SANZAAR has met in London and after two days of “robust” discussion will meet for “further discussion and consultation” before “final discussion and consultation” that allows “the adoption of changes proposed by the strategic plan,” according to a brief statement from its chief executive Andy Marinos.
Marinos stated, too, that there will be further information from SANZAAR sometime within the “coming days” after the national unions take the proposed changes back to their board and the broadcasters for a final agreement.
The point here is that the broadcasters have the final decision. They provide the money, so they have to confirm the final outcome of what the unions agree to agree about.
In the case of the ARU, this broadcast money (for Super Rugby and the Rugby Championship) over the term of the current contract that expires in 2020 is $285m. This money is the life blood of rugby in Australia.
The ARU, in its current dire financial situation, needs to agree with a format that enhances its cut of the deal, even at some cost to the structure of the game here.
Trying to decipher where this slippery officialese jargon from SANZAAR’s short statement is leading to, though, is as tricky as trying to eat spaghetti with a knife. But here goes.
There is going to be some change to the current 18-team format. But what that change will be is still up in the air.
Any change is likely to keep the Sunwolves and the Jaguares in the tournament. Why? Because the strategic thinking within SANZAAR is that the tournament, over time, has to growth further than the original three SANZAR nations – South Africa, New Zealand and Australia – to reach its financial potential.
The broadcasters are on board with this growth concept because the tournament already generates large amounts of money from its re-broadcasts in Europe.
The Sunwolves bring the huge Asian market (especially after the 2019 Rugby World Cup tournament is Japan) into play.
The Jaguares allow for a further expansion, sometime in the future, into the Americas market where four national sides have played in Rugby World Cup tournaments.
This growth notion, it needs to be remembered, runs directly counter to a format of 15 teams in three conferences in 2018 and then a Trans-Tasman tournament when the broadcasting rights are re-negotiated that the former ARU chief executive, John O’Neill, has recently proposed.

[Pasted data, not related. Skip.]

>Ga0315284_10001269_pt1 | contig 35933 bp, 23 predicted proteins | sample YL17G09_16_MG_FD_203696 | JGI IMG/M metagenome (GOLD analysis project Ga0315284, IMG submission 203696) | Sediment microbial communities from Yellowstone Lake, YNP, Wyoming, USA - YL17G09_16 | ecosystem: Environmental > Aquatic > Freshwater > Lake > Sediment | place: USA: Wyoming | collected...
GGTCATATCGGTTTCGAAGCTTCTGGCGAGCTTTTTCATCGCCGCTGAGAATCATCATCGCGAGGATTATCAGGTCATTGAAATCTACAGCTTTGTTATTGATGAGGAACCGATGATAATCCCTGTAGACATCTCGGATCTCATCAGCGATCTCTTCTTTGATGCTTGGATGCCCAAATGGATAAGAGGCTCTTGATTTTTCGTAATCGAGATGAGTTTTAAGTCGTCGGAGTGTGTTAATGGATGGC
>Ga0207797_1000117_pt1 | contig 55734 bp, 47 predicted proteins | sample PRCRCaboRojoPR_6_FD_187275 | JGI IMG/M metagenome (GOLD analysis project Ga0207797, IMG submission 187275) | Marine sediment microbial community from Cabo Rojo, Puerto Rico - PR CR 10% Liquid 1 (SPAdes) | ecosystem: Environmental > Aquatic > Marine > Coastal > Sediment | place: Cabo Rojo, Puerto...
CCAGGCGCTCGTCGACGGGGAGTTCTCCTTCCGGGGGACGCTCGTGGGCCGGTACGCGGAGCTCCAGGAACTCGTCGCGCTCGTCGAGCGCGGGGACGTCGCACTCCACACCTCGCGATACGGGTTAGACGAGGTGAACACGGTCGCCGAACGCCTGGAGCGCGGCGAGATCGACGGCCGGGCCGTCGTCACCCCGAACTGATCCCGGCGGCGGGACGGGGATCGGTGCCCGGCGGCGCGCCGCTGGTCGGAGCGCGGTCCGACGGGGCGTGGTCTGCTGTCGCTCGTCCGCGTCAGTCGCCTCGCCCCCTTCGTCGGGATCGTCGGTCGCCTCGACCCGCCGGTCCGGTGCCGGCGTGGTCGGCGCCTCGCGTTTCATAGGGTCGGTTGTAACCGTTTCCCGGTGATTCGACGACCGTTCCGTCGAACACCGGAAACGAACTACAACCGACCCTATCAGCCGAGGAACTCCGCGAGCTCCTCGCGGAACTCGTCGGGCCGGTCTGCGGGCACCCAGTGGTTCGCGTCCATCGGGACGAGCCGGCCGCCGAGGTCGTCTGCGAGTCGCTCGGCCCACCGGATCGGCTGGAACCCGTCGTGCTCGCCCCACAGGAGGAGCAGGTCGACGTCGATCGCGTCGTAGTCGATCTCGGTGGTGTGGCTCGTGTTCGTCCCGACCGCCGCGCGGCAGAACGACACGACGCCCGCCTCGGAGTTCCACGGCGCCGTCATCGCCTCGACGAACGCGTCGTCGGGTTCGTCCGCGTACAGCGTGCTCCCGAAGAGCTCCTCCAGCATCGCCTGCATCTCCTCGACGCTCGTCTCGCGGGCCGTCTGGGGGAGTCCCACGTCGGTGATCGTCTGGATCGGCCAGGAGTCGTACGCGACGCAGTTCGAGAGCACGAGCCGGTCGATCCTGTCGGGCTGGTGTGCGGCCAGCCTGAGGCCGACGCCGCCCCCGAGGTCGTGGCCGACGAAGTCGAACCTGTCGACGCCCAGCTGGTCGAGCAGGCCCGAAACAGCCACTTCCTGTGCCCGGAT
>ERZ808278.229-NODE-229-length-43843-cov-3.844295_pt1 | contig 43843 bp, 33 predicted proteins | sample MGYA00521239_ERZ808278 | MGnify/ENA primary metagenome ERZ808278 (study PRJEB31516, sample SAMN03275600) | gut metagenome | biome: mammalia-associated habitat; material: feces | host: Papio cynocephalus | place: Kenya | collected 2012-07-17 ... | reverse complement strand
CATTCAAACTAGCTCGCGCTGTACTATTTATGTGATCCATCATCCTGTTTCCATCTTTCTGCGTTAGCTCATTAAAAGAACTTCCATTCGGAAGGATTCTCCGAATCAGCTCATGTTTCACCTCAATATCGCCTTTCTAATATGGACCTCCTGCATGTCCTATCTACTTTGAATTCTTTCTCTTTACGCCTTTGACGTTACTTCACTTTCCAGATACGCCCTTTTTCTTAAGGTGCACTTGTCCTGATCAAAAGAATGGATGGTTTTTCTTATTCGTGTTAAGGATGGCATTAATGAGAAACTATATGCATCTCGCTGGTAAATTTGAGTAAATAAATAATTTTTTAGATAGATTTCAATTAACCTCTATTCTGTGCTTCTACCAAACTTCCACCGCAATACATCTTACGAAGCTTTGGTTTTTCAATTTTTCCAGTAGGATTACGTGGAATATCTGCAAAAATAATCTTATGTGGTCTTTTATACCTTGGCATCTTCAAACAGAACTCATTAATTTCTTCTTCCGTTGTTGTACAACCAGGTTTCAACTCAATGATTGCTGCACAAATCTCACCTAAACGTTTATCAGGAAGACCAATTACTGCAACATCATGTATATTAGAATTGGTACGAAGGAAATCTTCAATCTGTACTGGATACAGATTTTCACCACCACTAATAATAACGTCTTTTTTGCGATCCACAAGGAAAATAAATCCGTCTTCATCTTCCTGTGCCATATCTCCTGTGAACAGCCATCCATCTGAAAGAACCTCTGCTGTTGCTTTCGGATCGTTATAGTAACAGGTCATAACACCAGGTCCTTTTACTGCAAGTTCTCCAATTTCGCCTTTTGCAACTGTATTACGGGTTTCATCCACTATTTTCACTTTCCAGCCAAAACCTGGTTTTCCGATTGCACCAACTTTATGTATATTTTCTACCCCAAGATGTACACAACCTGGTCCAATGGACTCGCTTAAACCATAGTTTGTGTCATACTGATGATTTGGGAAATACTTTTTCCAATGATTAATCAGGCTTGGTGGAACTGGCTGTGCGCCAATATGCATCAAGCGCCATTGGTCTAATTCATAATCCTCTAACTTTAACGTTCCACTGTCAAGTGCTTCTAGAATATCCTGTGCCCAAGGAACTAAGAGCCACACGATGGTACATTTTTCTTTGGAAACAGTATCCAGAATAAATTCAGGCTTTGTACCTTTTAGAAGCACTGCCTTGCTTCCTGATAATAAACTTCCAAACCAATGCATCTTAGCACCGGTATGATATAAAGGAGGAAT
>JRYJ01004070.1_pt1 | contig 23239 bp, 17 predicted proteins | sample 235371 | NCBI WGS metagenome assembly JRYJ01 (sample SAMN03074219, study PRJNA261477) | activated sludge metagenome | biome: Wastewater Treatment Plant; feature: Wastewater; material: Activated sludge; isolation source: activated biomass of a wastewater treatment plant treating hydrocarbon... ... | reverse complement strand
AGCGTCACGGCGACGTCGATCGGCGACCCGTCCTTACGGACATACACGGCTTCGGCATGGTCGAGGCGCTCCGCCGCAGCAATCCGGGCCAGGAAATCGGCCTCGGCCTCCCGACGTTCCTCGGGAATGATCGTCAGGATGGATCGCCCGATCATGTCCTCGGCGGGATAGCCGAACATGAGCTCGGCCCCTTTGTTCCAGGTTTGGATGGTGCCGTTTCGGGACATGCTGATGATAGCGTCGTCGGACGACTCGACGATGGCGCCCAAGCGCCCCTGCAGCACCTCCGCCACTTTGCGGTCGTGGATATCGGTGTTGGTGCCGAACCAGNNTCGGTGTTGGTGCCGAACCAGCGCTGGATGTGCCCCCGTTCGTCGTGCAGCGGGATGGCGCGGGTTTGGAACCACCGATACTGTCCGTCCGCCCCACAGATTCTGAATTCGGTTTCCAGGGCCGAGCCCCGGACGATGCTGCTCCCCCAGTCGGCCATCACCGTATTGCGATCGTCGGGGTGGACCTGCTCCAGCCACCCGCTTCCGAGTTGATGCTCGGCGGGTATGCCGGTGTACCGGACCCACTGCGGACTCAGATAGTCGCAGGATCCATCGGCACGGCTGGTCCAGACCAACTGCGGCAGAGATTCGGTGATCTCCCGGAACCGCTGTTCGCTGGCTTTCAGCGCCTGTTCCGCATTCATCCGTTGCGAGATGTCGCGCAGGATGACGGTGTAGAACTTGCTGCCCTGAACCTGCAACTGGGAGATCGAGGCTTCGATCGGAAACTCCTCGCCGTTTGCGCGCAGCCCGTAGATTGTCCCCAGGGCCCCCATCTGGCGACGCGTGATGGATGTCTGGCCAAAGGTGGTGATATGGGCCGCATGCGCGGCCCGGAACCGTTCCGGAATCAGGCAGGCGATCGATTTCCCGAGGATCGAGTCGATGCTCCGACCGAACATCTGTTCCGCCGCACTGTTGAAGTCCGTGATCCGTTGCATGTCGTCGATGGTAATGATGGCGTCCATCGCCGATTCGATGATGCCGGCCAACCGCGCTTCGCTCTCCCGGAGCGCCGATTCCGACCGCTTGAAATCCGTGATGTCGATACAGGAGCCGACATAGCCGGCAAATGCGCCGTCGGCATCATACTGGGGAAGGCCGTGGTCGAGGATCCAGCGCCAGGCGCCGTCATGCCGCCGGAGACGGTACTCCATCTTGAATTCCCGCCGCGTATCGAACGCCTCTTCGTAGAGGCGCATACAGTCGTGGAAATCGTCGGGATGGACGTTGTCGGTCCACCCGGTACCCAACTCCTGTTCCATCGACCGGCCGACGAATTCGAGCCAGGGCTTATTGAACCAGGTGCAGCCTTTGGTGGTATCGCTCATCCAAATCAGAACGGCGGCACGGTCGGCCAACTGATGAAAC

The problem with this excellent O’Neill concept is that the New Zealand Rugby Union is determined, for rugby and historical reasons, to maintain as much of the New Zealand-South Africa rugby connection as it can.
Moreover, there are grave fears about the future competitiveness and financial health of Australian rugby within the New Zealand rugby community. Part of the fear is a lack of respect for the rugby nous of the ARU current board, its chairman and its chief executive.
The ARU has rather heroically refused to outline its preferred position on a new format. Chief executive Bill Pulver told rugby journalists recently that the board had prepared responses to a number of different possibilities and prefers to take a wider world view, rather than a narrow Australian approach, to the matter.
One of the aspects of the ARU’s negotiations that has puzzled people within the rugby community is the negotiations in London were conducted on the ARU’s side by Bill Pulver and board member Brett Robinson.
Robinson is a former Wallaby and captain of the Brumbies, a doctor who has an additional degree from Oxford University and a businessman.
These are impressive credentials. But he is not the chairman of the ARU.
These negotiations require or should require the full authority of the ARU being invested in them. This means that the current chairman, Cameron Clyne, should have been leading the ARU’s team.